Google for pictures of old northern European/Nordic country barns. The roofs look even more like upside down ships, because that is what the carpenters who built them mostly did when they were not building barns. You build what you know. Same principles apply- you want the wind to flow over the barn as smoothly as possible, just like you want the ship to fight the water as little as possible. And the same structure that lets you beach a ship without wrecking it, is also pretty good at handling snow loads.
--
aem sends...

Add pictures here
✖
<% if( /^image/.test(type) ){ %>
<% } %>
<%-name%>
Add image file
Upload

You can consult: 1. the Building Code for wherever you live; 2. the research on which the Building Code is based. In most jurisdictions this is publicly funded and information is free.
--
Don Phillipson
Carlsbad Springs
  Click to see the full signature.
Add pictures here
✖
<% if( /^image/.test(type) ){ %>
<% } %>
<%-name%>
Add image file
Upload

To keep from rotting the decking from condensation, yes you need it.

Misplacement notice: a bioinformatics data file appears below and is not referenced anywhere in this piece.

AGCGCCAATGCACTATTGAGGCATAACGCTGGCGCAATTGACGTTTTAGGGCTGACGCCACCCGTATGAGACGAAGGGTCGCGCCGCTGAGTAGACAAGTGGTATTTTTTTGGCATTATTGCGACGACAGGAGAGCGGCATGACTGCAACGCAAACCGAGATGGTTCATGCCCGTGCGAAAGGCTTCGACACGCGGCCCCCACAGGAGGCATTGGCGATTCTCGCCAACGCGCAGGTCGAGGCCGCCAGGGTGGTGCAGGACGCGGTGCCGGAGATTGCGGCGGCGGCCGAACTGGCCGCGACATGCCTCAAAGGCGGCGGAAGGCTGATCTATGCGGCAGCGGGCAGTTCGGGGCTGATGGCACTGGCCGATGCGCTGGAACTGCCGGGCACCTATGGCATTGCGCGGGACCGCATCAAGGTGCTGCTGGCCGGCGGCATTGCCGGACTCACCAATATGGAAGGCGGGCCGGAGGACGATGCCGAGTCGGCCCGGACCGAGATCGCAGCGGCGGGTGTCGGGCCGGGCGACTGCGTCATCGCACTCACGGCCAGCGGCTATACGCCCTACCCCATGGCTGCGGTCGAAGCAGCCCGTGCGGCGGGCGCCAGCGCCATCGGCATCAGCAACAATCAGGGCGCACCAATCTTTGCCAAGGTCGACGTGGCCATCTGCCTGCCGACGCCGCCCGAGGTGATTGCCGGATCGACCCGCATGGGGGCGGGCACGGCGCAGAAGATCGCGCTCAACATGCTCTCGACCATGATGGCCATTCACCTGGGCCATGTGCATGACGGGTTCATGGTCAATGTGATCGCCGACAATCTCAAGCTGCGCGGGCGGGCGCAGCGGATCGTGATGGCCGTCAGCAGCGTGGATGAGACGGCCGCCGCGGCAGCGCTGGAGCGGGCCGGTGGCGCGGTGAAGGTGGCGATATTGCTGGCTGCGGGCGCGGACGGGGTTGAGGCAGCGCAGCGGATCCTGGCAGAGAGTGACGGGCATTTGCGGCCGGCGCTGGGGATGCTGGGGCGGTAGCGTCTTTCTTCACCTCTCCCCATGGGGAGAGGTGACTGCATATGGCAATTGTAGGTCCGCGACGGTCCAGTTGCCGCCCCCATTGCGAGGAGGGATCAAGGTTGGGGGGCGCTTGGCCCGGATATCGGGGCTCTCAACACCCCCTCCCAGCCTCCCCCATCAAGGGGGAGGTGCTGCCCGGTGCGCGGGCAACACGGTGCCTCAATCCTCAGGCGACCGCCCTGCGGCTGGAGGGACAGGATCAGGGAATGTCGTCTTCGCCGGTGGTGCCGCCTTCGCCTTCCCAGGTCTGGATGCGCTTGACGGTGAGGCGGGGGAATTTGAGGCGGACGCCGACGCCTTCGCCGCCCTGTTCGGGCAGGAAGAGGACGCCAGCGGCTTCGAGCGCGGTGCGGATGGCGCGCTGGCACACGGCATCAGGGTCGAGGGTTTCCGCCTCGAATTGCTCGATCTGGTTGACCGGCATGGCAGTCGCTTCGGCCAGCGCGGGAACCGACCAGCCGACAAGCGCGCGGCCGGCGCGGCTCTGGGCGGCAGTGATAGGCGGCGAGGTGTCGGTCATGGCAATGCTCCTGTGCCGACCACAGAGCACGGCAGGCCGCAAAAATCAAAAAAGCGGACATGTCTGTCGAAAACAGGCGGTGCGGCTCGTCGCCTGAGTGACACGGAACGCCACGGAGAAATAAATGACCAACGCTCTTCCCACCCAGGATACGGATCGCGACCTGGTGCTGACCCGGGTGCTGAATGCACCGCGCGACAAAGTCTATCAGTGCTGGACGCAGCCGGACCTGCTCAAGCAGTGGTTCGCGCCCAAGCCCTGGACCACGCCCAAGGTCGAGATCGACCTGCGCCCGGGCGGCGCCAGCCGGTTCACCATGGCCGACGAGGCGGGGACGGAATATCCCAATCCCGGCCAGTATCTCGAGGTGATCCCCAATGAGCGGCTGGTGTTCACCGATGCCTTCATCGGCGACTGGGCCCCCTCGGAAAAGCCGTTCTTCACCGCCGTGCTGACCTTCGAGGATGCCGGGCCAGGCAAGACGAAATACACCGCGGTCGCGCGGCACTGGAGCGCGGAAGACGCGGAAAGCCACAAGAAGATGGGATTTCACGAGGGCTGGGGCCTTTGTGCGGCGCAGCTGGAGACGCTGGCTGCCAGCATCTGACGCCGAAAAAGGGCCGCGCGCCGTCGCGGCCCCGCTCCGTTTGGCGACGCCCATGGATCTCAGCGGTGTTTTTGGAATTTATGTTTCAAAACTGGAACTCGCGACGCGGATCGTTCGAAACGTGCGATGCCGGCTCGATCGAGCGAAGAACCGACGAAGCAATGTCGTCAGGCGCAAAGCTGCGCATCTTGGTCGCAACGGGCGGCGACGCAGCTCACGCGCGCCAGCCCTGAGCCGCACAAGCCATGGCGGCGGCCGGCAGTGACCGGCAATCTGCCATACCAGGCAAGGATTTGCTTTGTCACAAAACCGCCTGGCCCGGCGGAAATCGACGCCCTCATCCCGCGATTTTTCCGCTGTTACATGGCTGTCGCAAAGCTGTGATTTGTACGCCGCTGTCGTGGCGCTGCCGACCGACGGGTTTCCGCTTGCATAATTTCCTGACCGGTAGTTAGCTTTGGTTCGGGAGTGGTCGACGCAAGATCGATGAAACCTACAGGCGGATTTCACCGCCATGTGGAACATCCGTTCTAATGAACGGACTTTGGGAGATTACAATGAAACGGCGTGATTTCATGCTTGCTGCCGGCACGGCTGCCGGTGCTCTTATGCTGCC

Add pictures here
✖
<% if( /^image/.test(type) ){ %>
<% } %>
<%-name%>
Add image file
Upload

I have never seen any shingle roof put on without felt. I never questioned it, it's added protection for little money.
As far as the metal roof, I have no idea if it's needed or not. In fact I have asked that same question. Now, I have put metal on barn roofs, but there is no plywood under it. The metal just goes over 2x4's spaced about 20" on center apart. You couldn't put felt on that style of roof. Of course thats a barn. If I was to put that same metal on my house, I'd use the felt just for added protection and to help deaden the sound from rain and hail.
I would like to know if it is required when putting metal over plywood or any solid wood roof?????
Add pictures here
✖
<% if( /^image/.test(type) ){ %>
<% } %>
<%-name%>
Add image file
Upload

Related Threads

    HomeOwnersHub.com is a website for homeowners and building and maintenance pros. It is not affiliated with any of the manufacturers or service providers discussed here. All logos and trade names are the property of their respective owners.